12.25.2014

How to Think Positive

One way to keep a positive outlook on life is to look for the silver lining in any less than optimal scenario.

For example, I get seasonally depressed in the winter. It's not clinical depression or even actual seasonal affective disorder (SAD). I just hate winter and it bums me out, especially as the days get shorter and we switch to daylight savings time (in Wisconsin). I dream about living someplace warmer and I am disappointed when I cannot travel to faraway warm places for a respite from winter.

In Wisconsin, it starts to get cold in November and December, and then really cold in January and February. Toward the middle of December, I start to dread the weather that will come after the New Year. On the other hand, it's not as gloomy as it seems. The shortest day of the year in Wisconsin is the Winter Solstice, which falls on December 21 or thereabouts. So even though the coldest months of winter are yet to come, they days start to get longer again after December 21. So using daylight hours as a metric, rather than simply outside temperature, things are going to get better in January and February (I can still hate these months, but they do not bum me out as much). By March 21, the rate of increase in daylight hours will be at its maximum and spring is just around the corner.

Sometimes you may find your mind wanders toward negative thoughts more often than positive ones, especially when thinking about the future. I know mine does. I am a chronically anxious person, always thinking about the future and worst case scenarios. I would prefer to just live in the now and be happy, but it is not my disposition normally. And that's OK. I am who I am.

Awareness of the tendency to think negatively is critical to avoiding this and instead having a positive outlook. A lot of negative thinking and anxiety is irrational and baseless. Worst case scenarios seldom happen, statistically (in reality, most outcomes fall somewhere between best and worst case...you have to really try to royally eff things up). But even if you can't get your head around this mathematical fact, you can still JUST SAY NO to negative thoughts. When you recognize you are having them, you need to catch yourself and stop them dead in their tracks (sorry, that was a bit cliche).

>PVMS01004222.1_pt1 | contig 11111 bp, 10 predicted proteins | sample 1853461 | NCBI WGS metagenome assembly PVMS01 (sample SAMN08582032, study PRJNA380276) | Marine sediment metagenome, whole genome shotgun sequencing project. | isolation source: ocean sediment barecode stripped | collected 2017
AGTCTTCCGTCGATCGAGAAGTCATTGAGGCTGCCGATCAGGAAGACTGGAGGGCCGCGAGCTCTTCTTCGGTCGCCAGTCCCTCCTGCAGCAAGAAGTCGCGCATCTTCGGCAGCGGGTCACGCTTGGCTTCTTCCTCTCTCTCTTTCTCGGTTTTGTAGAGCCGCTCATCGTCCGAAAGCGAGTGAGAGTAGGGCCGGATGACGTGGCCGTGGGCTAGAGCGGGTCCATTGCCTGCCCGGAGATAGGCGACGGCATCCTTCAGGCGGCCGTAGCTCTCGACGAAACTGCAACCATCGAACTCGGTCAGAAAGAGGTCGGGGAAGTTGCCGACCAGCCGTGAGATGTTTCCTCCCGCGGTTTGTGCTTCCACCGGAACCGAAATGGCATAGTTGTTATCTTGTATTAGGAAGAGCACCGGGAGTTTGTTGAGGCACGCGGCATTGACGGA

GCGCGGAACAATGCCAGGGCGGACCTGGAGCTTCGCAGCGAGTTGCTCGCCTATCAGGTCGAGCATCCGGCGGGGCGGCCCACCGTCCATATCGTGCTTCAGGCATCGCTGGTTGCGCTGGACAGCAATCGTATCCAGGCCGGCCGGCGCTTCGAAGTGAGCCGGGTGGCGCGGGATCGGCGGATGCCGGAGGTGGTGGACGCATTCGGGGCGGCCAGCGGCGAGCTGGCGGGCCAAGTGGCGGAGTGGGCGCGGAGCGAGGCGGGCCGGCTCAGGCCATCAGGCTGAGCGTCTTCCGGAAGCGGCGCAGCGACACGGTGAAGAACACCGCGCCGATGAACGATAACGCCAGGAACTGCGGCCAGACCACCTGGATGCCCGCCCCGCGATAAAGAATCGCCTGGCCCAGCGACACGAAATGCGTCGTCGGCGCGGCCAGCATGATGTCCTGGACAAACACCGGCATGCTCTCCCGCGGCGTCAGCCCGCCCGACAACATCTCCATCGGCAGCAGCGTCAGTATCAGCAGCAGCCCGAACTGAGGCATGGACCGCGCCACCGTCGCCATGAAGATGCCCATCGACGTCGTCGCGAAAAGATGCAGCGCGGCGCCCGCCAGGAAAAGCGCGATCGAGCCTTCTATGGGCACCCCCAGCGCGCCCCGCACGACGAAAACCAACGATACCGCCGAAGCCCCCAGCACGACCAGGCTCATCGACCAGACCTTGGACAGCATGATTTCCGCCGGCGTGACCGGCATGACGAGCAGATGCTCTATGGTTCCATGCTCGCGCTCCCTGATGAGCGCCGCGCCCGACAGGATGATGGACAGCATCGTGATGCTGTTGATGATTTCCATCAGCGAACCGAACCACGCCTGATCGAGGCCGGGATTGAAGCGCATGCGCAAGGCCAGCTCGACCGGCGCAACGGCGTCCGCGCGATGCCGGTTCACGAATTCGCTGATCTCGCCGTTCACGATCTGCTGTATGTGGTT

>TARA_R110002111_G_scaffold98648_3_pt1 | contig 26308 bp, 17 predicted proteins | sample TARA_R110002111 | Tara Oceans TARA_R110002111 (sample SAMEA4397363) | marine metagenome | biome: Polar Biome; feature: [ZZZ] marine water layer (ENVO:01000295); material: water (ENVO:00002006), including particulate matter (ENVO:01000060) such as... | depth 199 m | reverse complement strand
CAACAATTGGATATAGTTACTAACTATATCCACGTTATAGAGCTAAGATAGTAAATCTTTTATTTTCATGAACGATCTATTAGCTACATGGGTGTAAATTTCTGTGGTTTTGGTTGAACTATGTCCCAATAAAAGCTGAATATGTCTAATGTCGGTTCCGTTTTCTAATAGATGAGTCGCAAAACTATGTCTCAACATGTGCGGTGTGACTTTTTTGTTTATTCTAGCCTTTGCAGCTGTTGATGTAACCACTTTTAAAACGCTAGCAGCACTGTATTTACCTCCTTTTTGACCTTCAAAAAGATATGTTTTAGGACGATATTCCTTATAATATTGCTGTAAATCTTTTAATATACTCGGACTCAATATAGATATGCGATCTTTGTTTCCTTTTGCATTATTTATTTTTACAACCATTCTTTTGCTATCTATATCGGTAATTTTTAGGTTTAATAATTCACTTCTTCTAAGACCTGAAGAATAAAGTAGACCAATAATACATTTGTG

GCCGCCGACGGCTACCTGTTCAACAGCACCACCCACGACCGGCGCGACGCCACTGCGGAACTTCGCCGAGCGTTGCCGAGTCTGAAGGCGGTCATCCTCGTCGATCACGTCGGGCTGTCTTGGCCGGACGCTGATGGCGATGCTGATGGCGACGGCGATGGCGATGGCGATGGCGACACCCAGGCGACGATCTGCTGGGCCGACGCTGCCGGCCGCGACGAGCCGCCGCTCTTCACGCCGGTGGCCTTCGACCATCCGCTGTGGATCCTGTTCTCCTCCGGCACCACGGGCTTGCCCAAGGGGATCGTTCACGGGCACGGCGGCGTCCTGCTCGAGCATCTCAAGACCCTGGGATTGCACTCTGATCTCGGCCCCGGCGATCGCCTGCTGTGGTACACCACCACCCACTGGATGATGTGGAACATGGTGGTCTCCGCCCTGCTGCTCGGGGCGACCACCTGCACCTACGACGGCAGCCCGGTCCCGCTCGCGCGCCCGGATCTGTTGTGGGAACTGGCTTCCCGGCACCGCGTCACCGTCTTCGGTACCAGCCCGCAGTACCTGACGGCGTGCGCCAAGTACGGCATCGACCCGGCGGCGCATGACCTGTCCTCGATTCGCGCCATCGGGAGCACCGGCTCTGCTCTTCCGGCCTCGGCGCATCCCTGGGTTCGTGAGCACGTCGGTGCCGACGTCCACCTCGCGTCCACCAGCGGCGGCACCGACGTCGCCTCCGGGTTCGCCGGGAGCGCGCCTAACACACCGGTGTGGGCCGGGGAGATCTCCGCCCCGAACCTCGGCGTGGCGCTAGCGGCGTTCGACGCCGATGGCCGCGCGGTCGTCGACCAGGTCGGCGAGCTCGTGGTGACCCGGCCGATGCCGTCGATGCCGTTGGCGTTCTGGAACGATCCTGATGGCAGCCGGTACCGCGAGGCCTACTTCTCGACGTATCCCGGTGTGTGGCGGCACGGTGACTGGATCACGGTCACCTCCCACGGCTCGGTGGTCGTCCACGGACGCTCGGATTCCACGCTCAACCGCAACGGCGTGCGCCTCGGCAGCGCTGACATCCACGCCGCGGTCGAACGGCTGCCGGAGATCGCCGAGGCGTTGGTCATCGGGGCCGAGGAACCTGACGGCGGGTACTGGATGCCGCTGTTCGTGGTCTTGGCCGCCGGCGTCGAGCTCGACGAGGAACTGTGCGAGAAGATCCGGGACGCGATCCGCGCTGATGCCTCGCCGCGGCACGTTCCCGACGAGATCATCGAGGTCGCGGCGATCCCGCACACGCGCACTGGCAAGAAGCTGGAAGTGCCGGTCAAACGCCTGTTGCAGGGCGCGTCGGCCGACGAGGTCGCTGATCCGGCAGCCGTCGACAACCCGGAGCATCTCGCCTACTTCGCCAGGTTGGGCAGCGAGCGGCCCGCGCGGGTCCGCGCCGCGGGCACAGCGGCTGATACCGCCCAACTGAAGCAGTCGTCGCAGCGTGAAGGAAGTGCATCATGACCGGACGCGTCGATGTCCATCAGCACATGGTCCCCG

This is not easy by any means. It sounds easy, but its not, because most of us aren't aware of when we are having the irrational negative thoughts. To think positive, you first have to have an awareness of the negative thinking. Only then can you consciously push the negative thoughts from your mind, which isn't always easy either. So there are basically two somewhat challenging steps involved in positive thinking, if you are not a positive thinker by nature (I envy such people).

Meditation can help develop positive thinking skills. In Zen Buddhist meditation, a person focuses on breathing while being aware of when the mind wanders. The mind always wanders. The goal isn't to prevent the mind from wandering, but rather to recognize consciously when it does. Sometimes your mind can wander off for a while before you notice that it has. This is because the subconscious mind is in control. When the conscious mind recognizes the subconscious has wandered off, it has to take control and bring it back to the focus on breathing.